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Fannie Mae: Housing Confidence Down as More Americans Believe It’s a Bad Time to Buy a Home

Fannie Mae today released its latest Home Purchase Sentiment Index (HPSI), which reflects consumers’ current views of housing market conditions—and the news is not good.

The HPSI decreased in December, falling 2.7 points to 83.5, indicating that the number of respondents who said it is a good time to buy a home has fallen. The HPSI is also down 2.3 points year-over-year.

“Consumer attitudes regarding whether it’s a good time to buy a home worsened significantly in the last month, as well as from a year ago, to a survey low,” said Doug Duncan, senior vice president and chief economist at Fannie Mae.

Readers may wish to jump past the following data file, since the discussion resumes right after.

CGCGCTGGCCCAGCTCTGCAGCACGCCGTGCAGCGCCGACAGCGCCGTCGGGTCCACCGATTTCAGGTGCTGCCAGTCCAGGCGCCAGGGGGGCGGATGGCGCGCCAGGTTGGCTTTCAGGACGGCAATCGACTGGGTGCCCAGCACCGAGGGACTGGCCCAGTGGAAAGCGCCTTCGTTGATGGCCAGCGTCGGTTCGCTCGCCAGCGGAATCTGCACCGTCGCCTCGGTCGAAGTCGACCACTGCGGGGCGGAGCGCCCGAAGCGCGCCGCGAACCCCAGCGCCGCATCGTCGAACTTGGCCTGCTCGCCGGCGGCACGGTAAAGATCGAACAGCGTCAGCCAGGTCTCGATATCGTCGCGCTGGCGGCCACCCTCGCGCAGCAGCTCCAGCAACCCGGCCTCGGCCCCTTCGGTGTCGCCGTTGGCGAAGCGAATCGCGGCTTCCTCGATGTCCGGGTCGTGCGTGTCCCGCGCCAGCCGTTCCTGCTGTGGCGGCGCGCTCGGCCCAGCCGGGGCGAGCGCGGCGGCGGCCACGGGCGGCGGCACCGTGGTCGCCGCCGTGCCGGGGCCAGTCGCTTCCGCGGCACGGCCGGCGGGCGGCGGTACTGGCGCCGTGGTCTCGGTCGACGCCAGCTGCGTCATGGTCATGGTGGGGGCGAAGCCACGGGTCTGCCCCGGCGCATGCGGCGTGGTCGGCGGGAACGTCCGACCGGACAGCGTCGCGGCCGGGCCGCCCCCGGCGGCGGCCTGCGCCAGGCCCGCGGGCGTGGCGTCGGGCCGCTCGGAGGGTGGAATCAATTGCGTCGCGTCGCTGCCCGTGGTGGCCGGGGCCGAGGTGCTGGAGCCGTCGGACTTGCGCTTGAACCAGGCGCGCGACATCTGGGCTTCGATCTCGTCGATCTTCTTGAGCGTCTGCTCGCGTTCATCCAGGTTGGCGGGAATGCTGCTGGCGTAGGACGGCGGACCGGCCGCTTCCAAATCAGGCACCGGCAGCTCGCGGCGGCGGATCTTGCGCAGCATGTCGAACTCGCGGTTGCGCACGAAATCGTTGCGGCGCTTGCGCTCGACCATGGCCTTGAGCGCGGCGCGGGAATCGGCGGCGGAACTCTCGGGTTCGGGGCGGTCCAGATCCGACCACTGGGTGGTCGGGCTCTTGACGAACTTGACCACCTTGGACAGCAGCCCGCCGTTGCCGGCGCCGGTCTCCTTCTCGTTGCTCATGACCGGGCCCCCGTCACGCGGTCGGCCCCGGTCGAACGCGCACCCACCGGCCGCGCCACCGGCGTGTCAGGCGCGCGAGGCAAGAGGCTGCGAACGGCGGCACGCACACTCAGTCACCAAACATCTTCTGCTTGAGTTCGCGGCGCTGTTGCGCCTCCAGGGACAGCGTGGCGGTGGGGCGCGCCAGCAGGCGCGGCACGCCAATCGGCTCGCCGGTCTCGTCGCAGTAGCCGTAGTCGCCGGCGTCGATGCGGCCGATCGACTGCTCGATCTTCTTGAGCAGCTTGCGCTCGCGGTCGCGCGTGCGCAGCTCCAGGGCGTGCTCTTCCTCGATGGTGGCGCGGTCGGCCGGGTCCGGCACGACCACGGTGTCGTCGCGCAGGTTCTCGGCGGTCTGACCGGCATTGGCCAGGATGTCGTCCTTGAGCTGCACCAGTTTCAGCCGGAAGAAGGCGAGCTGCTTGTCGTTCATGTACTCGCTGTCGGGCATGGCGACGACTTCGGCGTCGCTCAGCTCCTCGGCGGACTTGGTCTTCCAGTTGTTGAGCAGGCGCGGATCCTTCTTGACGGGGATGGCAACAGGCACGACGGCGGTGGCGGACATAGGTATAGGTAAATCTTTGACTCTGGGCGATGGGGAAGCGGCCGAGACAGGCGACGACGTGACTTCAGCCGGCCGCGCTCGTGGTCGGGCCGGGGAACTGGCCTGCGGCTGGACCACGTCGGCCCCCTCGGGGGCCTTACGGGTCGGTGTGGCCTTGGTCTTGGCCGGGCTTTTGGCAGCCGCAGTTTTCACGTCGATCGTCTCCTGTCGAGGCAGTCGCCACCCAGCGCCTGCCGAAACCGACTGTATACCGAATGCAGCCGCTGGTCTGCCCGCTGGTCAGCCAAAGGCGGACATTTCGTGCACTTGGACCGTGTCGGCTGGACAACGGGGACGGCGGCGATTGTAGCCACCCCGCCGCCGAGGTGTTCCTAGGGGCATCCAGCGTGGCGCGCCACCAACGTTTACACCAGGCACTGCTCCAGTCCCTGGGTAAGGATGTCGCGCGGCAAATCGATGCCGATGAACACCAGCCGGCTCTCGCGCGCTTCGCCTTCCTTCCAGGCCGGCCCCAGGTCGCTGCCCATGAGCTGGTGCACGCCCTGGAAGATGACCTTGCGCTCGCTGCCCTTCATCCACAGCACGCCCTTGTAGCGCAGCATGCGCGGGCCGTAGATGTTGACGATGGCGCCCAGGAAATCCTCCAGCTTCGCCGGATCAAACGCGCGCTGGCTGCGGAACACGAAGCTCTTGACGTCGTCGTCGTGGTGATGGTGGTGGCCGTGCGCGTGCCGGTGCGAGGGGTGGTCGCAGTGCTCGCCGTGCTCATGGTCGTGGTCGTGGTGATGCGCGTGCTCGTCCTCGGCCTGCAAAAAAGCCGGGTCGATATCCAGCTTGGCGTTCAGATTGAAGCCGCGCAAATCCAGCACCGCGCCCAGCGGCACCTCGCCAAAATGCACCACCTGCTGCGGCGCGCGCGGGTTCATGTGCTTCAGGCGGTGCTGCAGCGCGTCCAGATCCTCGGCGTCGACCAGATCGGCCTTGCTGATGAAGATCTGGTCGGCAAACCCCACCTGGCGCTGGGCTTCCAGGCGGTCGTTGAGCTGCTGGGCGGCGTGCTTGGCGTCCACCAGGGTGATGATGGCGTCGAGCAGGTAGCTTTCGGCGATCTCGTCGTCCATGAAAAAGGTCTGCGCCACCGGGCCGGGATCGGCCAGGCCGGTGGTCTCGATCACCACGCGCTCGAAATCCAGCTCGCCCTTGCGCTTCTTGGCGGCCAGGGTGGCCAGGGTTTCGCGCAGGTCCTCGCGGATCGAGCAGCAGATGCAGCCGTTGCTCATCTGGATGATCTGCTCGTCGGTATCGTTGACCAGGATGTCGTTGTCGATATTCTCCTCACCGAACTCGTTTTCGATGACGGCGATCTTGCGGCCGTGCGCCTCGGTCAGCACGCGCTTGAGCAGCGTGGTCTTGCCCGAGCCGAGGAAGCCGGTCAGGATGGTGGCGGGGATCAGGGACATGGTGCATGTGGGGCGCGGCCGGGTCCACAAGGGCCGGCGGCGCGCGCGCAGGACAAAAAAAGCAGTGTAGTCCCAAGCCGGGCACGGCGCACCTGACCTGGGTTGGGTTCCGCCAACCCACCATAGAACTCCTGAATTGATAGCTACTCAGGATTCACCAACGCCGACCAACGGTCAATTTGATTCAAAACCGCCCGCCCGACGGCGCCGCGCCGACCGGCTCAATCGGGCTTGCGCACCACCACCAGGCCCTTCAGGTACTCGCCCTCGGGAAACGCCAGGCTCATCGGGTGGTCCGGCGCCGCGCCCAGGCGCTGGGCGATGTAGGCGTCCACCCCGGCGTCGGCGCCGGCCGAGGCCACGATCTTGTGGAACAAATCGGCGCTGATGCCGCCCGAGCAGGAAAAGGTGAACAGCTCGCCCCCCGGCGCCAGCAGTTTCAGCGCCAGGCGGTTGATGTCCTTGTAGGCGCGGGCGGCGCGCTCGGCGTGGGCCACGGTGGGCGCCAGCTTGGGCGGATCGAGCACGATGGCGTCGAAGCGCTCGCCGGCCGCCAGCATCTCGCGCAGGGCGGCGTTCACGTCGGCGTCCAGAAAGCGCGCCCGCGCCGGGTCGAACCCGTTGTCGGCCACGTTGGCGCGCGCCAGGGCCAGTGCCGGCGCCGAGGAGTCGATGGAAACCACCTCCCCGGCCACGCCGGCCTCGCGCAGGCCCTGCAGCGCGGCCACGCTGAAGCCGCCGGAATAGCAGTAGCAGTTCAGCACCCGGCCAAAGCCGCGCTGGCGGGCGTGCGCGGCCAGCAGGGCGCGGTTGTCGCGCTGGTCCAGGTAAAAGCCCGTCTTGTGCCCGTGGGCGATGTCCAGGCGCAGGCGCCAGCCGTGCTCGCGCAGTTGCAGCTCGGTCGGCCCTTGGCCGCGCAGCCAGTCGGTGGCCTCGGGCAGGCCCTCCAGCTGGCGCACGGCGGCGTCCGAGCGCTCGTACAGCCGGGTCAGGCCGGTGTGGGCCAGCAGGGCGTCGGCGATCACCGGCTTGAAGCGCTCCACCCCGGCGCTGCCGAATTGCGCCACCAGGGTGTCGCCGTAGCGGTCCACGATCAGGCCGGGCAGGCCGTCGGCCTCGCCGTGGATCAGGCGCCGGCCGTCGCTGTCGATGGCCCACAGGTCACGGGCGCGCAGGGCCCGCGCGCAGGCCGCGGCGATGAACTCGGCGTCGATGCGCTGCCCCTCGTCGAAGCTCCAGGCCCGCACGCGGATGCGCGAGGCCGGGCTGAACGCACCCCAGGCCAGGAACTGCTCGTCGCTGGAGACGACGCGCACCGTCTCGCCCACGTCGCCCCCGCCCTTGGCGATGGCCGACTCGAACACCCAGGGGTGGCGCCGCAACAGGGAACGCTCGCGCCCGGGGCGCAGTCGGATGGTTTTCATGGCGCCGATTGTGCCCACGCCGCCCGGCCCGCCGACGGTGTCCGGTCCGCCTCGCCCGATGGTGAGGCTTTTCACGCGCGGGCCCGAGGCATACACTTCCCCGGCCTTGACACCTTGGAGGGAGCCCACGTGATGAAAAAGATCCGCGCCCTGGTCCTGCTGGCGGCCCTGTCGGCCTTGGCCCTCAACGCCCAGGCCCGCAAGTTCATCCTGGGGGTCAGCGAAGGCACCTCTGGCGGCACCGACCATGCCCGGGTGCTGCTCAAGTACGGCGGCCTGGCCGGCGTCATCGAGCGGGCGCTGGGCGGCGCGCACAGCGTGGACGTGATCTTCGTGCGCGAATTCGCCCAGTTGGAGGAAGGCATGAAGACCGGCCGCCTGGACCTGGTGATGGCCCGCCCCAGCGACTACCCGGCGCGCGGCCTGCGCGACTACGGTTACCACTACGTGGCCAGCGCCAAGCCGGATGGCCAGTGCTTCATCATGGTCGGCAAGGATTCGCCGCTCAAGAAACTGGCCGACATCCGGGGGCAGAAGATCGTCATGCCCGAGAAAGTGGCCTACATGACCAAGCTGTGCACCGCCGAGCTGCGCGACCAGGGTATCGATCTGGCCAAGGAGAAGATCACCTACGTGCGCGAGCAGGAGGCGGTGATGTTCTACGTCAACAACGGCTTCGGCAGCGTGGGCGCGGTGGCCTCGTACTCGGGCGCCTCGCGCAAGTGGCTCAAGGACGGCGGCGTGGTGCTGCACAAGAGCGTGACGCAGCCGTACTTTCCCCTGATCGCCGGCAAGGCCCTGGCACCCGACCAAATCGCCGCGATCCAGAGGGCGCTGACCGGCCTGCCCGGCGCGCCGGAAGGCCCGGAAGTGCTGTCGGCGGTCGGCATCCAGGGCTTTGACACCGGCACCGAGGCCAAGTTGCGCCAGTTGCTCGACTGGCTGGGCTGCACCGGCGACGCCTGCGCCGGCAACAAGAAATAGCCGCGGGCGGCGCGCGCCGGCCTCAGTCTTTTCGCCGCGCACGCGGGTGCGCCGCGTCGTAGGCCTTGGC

The reasons cited by Duncan for the decline: Rising home prices that outpace income growth and softening confidence in the economy.

The good news: While fewer Americans say it is a good time to buy a home, the number of those who say it’s a good time to sell a home increased by one percentage point, to 36 percent—up 2 percentage points year-over-year.

The HPSI reflects consumers' current views and forward-looking expectations of housing market conditions. It’s based on the answers to six questions that solicit consumers' evaluations of housing market conditions and address topics that are related to their home purchase decisions. The questions ask consumers whether they think that it is a good or bad time to buy or to sell a house, what direction they expect home prices and mortgage interest rates to move, how concerned they are about losing their jobs and whether their incomes are higher than they were a year earlier.

To read more details on the latest HPSI, visit

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